Reputational Risk Demands Expertise at Board Level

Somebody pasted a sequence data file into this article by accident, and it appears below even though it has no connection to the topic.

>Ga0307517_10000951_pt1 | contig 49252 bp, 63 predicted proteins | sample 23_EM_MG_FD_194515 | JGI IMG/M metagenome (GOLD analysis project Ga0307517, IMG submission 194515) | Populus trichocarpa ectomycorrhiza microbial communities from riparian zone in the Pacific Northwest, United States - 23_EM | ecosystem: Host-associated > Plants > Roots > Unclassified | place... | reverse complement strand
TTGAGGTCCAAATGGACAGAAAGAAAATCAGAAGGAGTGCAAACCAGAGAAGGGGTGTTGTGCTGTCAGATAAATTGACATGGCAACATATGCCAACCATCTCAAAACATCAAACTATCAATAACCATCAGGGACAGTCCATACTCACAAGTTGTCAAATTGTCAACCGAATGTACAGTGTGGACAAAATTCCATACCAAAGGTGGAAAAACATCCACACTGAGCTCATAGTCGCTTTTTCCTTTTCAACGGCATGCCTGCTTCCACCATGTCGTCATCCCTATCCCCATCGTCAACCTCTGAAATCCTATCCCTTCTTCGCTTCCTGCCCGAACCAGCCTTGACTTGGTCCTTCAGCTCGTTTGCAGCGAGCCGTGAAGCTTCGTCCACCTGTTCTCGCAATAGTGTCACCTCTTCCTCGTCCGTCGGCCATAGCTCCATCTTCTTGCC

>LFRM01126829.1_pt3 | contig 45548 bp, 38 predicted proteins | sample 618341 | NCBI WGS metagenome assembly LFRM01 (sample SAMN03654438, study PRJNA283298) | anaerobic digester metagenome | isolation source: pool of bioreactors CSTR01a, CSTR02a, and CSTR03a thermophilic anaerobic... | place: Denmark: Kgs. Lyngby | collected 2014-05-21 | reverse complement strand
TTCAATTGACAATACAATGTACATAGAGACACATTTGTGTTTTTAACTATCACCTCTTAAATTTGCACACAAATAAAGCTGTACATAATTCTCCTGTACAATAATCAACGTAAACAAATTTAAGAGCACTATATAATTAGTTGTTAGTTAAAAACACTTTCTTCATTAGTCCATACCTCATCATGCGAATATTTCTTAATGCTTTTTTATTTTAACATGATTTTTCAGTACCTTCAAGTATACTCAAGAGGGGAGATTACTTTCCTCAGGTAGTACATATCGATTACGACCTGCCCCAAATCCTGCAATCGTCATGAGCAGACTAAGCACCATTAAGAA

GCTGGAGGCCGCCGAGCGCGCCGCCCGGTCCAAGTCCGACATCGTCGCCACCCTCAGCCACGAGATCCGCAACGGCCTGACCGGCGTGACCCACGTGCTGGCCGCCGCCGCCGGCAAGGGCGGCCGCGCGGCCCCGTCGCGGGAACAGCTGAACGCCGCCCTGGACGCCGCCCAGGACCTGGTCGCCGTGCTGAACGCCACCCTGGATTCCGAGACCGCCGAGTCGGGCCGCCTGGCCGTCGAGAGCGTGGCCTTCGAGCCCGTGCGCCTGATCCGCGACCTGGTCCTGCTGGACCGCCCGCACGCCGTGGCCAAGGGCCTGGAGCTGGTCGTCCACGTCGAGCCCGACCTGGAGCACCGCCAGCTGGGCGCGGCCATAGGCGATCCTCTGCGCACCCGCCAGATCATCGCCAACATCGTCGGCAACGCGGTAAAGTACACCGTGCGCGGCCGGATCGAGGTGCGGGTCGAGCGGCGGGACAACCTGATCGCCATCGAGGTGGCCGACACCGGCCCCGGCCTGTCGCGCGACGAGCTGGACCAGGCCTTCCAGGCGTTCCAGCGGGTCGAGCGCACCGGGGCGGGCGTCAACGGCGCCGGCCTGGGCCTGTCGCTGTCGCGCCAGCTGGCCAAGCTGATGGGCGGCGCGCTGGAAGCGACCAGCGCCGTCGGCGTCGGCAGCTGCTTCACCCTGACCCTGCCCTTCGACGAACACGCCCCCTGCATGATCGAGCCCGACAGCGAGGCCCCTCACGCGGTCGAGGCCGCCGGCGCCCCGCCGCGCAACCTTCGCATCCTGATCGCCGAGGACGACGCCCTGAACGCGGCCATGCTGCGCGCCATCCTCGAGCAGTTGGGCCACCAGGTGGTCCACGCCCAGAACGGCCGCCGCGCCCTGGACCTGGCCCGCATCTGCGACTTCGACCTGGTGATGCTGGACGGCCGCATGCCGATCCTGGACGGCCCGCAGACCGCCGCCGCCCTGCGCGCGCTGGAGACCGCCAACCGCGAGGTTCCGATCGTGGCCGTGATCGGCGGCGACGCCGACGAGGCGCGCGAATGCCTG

But when Cayhill Partners, a London-based headhunting firm, surveyed more than 100 corporate affairs directors recently to ask them how many non-executive directorships they had taken up, it turned out only one-fifth had done so, and these NED roles had been mainly pro bono, either in the arts or charity worlds, rather than in paid positions. Only three per cent of communications or corporate affairs directors hold a paid NED post. Many boards are shrinking, which is no bad thing. But when the music stops, there are fewer chairs left to sit on. And in the toss-up between selecting a “grown-up” executive with a background in finance or operations, or a corporate affairs schmoozer, the instinct of many nominations committees will be to lean towards the numbers person. As one communications director says in the Cayhill Partners report: “Many companies do not factor reputation management into their business strategy, and even if they do, they struggle to measure it. This is particularly true in businesses and industry sectors where the ‘brand v beans’ equation is more heavily skewed towards beans and the needs/wishes/direction of the bean counters.”

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